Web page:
I have a mental health condition which has been part of my life for as long as I can remember. There have been long stretches of time when I have managed it well and times when I have needed the input of mental health professionals and the support of my loved ones to keep going and to rebuild my life from scratch. I am still here.
This poem (below) deals with the stigma, discrimination and fear that can and does occur around mental illness out there in media land, much nearer to home and, I have to say, within the person with a condition ( well this person anyway), though I think these are linked and create a blaming vicious circle.
Lets start with the media
Lets start with the media, always ready to print salacious and circulation grabbing stories, they will often focus on the mental health angle when some individual with a diagnosed condition commits a violent crime. They are loose with their words and care little if it is interrupted by the reader that all people, say with schizophrenia, are a danger to society. This is wholly untrue and perpetuates the stigma.
I have yet to read that suffering from diabetes was, in part to blame for some heinous crime and, that to be safe we should be very wary of said people! Daft isn't it? A criminal is just as likely to have ,say, diabetes as any mental health medical condition. Fear fueled untruths become fact in the minds of many when the see or hear it often enough.
How much, if any, to disclose on the dreaded job application?
Nearer to home is the thorny issue of how much, if any, to disclose on the dreaded job application or , if you get the job, to your colleagues. I have been in this position several times and have usually ticked the no box rather than disclose. Simply because of experience when I have dared to be honest.
Honesty seems to lead to, "thank you for your application. On this occasion you have been unsuccessful " or before we can go further you will have to agree to seeing our HR doctor or nurse. OK but it is not the easiest thing to discuss with yet another stranger. If myself and support team, who know me and my condition best, think that I am ready to work, then that should be sufficient if my skills fulfill the criteria.
It sometimes feels like everyone knows what's best
Then there is the myriad of occasions when we experience well meaning patronisation. This can occur anywhere, anytime when in recovery or on the rocky road to an episode . It sometimes feels like everyone besides yourself knows what's best for you, and how my illness should be approached etc, "We didn't win the war with weeping and staying in our beds, we had a stiff upper lip, picked ourselves up and carried on " attitude or " ...best not to talk about it, you wouldn't want other people to know".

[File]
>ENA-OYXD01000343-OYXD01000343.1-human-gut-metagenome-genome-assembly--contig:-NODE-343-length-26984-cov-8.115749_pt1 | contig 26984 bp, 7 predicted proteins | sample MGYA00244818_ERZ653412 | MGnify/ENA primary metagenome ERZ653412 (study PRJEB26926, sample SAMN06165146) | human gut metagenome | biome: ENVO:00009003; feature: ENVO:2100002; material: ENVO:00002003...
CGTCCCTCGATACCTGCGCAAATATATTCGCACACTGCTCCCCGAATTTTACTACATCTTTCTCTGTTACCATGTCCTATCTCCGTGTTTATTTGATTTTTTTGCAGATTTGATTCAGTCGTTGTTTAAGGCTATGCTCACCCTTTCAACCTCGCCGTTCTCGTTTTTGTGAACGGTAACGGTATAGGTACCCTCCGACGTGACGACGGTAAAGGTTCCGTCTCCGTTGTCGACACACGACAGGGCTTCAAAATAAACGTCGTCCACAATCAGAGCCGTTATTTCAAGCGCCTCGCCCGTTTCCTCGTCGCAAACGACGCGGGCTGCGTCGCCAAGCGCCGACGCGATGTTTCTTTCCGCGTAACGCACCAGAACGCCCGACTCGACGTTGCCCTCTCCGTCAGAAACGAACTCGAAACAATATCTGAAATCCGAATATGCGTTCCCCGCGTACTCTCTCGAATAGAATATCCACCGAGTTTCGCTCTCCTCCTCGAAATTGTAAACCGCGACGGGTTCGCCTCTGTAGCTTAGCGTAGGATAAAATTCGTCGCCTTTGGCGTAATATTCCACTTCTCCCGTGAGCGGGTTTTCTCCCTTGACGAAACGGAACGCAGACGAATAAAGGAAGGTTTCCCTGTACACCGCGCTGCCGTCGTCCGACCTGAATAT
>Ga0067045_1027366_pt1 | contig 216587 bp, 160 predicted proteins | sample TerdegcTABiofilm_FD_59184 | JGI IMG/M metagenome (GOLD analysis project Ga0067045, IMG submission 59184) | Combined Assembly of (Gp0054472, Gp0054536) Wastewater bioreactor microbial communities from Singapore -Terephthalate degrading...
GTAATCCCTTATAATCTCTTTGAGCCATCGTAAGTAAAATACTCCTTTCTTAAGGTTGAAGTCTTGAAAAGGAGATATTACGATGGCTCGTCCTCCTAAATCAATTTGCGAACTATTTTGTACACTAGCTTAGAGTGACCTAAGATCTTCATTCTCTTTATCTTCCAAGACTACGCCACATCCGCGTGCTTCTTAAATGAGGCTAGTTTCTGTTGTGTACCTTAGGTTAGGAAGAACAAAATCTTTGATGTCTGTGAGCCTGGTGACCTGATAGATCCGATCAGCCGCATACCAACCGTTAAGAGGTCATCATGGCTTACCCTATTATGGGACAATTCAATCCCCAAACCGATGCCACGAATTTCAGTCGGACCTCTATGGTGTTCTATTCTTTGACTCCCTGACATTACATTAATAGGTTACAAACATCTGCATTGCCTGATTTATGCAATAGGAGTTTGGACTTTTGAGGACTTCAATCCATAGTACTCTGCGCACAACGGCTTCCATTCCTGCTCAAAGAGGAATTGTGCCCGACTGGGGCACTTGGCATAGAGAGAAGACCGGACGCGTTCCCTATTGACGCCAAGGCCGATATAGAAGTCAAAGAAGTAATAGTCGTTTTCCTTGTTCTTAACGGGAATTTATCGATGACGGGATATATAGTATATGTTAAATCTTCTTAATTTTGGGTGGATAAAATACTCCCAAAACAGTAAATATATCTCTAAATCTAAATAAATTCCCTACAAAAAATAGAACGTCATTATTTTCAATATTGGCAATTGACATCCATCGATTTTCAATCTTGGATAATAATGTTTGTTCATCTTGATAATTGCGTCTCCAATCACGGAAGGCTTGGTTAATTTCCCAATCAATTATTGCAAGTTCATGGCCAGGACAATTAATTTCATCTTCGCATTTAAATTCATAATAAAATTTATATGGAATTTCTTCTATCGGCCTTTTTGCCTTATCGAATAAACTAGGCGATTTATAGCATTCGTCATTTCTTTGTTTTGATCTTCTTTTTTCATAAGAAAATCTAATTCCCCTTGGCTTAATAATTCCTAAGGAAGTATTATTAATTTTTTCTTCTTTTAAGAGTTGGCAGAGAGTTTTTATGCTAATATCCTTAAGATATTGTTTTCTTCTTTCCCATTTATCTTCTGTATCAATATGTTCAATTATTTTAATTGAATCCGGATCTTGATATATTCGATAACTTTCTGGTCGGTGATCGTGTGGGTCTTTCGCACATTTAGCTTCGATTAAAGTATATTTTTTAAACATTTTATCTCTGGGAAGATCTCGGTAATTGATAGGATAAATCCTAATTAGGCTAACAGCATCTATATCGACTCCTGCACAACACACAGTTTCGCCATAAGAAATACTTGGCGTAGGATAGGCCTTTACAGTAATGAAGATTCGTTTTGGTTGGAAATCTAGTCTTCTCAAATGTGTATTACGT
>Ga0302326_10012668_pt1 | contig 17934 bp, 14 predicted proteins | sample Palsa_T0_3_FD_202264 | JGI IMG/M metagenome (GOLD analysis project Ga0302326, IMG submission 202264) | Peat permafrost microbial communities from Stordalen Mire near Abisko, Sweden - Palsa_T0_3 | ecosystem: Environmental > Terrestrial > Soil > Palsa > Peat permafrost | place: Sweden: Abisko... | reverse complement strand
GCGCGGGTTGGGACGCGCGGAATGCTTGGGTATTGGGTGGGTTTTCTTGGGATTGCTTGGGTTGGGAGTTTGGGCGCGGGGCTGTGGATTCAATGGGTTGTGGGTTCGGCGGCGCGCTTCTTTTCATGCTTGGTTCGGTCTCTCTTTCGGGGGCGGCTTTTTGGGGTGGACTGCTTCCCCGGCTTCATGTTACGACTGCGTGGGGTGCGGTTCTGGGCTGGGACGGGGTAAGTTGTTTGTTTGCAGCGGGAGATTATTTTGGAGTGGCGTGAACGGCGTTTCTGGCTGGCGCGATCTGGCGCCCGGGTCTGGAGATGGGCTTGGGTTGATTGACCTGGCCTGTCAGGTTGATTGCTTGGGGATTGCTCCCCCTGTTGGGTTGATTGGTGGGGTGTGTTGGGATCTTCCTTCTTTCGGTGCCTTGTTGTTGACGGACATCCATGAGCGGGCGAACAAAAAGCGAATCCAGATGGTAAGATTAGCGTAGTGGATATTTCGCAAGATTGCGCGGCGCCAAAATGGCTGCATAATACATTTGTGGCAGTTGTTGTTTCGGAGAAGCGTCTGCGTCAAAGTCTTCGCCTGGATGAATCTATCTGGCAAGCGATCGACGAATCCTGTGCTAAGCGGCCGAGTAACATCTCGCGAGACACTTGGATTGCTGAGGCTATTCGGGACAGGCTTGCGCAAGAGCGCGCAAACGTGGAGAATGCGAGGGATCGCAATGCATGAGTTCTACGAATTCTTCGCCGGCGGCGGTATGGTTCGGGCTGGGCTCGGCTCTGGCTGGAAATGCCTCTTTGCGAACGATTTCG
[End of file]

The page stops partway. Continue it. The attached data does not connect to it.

I have been spoken to as if I am a contrary child, had so called friends 'unable' to find the time for me when ill or vanish from my life, lost jobs, had my judgement questioned , been told I can't take a joke, that I am oversensitive and treated badly and emotionally abused in a ( thankfully past) relationship, in that case because, "I did not know how hard it is to live with a mad woman !" Actually I do andit can be quite fun, loving and rewarding.
The stigma and harsh judgement I put on myself
Finally to the stigma and harsh judgement I put on myself. The times I forget the golden rule, 'Be Kind to Yourself ' I feel that as I learn and practice this, ignore the judge and jury which like to park themselves upon my shoulders, in order to whisper stigmatic dogma in my ears.
I am learning to challenge myself ,as well as others, on the myths surrounding mental illness, take opportunities to be vocal, share experience and so on ( my friends on Facebook can vouch for that! ) I am working towards better understanding by all. When there is the need to let off steam and shout about it, I write a venting poem.
Your Reality Too ( A protest poem )
When I go off the rails
I hurt my self not you
I curl up in my bed
A snail within the shell
When I am depressed
I don’t rise up off my sofa
Let alone become a danger
Manned with an axe
To chop up you
When my brain is racing
From one thing to the next
I haven’t the space or time
To bother anyone other
When I’m up
I am creative
Making, painting a must
I become one possessed
But not with you
Stigma wielding man
My juices too precious to waste
On hydrating your prejudice
I have an illness
It is not contagious
And not the all of me
So if you cannot accept
Or treat me with a little respect
Then at the very least
Zip your mouth
Don’t tell me what’s best
Or simply to pull my self together
I am not curtains
And I do not care to be patronised
By your ignorance
Yes I’m talking to you
The uninformed jury
Assuming fear as fact
Remember one day it may
Be your reality too.
What do you think about the issues raised in this blog?
What are Time to Change Champions?
Rachel is a Time to Change Champion. Champions are people with lived experience of mental health problems (including carers) who campaign to end mental health discrimination in their communities.
Sign up to become a Time to Change Champion and raise awareness by speaking out about your experiences at events and anti-stigma projects.